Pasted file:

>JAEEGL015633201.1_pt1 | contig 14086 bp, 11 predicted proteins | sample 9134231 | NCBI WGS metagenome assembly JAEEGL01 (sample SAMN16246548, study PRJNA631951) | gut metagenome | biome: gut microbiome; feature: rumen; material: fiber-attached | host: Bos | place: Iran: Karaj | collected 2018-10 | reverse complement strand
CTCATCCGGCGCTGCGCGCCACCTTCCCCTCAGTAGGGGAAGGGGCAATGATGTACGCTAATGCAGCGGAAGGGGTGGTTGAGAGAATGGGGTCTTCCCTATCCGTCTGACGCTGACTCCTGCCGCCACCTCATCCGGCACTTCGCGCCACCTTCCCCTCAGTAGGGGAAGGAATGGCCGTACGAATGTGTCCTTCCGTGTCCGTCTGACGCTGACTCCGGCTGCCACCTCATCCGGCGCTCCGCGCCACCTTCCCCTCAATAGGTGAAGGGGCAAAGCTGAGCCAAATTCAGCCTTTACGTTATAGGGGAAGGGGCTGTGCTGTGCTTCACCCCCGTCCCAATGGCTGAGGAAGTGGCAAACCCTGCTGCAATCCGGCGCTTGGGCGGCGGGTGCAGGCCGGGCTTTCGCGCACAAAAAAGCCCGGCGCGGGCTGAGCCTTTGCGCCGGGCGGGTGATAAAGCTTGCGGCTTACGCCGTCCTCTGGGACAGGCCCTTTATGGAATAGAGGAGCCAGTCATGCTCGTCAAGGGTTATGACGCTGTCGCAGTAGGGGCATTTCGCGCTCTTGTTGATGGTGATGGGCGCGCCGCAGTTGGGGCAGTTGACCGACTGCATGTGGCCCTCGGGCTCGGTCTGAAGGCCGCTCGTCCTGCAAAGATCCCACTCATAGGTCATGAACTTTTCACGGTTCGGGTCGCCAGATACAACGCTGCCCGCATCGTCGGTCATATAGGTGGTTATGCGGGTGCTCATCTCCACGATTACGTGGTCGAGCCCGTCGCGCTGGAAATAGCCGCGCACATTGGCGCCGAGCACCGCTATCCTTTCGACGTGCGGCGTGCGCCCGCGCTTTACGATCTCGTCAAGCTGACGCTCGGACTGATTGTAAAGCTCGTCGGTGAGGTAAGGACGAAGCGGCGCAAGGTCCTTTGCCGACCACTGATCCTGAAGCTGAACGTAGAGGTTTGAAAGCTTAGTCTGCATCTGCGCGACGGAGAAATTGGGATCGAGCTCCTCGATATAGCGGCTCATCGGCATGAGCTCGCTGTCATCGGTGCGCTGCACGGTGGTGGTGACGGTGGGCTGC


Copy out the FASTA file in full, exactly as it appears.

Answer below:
>JAEEGL015633201.1_pt1 | contig 14086 bp, 11 predicted proteins | sample 9134231 | NCBI WGS metagenome assembly JAEEGL01 (sample SAMN16246548, study PRJNA631951) | gut metagenome | biome: gut microbiome; feature: rumen; material: fiber-attached | host: Bos | place: Iran: Karaj | collected 2018-10 | reverse complement strand
CTCATCCGGCGCTGCGCGCCACCTTCCCCTCAGTAGGGGAAGGGGCAATGATGTACGCTAATGCAGCGGAAGGGGTGGTTGAGAGAATGGGGTCTTCCCTATCCGTCTGACGCTGACTCCTGCCGCCACCTCATCCGGCACTTCGCGCCACCTTCCCCTCAGTAGGGGAAGGAATGGCCGTACGAATGTGTCCTTCCGTGTCCGTCTGACGCTGACTCCGGCTGCCACCTCATCCGGCGCTCCGCGCCACCTTCCCCTCAATAGGTGAAGGGGCAAAGCTGAGCCAAATTCAGCCTTTACGTTATAGGGGAAGGGGCTGTGCTGTGCTTCACCCCCGTCCCAATGGCTGAGGAAGTGGCAAACCCTGCTGCAATCCGGCGCTTGGGCGGCGGGTGCAGGCCGGGCTTTCGCGCACAAAAAAGCCCGGCGCGGGCTGAGCCTTTGCGCCGGGCGGGTGATAAAGCTTGCGGCTTACGCCGTCCTCTGGGACAGGCCCTTTATGGAATAGAGGAGCCAGTCATGCTCGTCAAGGGTTATGACGCTGTCGCAGTAGGGGCATTTCGCGCTCTTGTTGATGGTGATGGGCGCGCCGCAGTTGGGGCAGTTGACCGACTGCATGTGGCCCTCGGGCTCGGTCTGAAGGCCGCTCGTCCTGCAAAGATCCCACTCATAGGTCATGAACTTTTCACGGTTCGGGTCGCCAGATACAACGCTGCCCGCATCGTCGGTCATATAGGTGGTTATGCGGGTGCTCATCTCCACGATTACGTGGTCGAGCCCGTCGCGCTGGAAATAGCCGCGCACATTGGCGCCGAGCACCGCTATCCTTTCGACGTGCGGCGTGCGCCCGCGCTTTACGATCTCGTCAAGCTGACGCTCGGACTGATTGTAAAGCTCGTCGGTGAGGTAAGGACGAAGCGGCGCAAGGTCCTTTGCCGACCACTGATCCTGAAGCTGAACGTAGAGGTTTGAAAGCTTAGTCTGCATCTGCGCGACGGAGAAATTGGGATCGAGCTCCTCGATATAGCGGCTCATCGGCATGAGCTCGCTGTCATCGGTGCGCTGCACGGTGGTGGTGACGGTGGGCTGC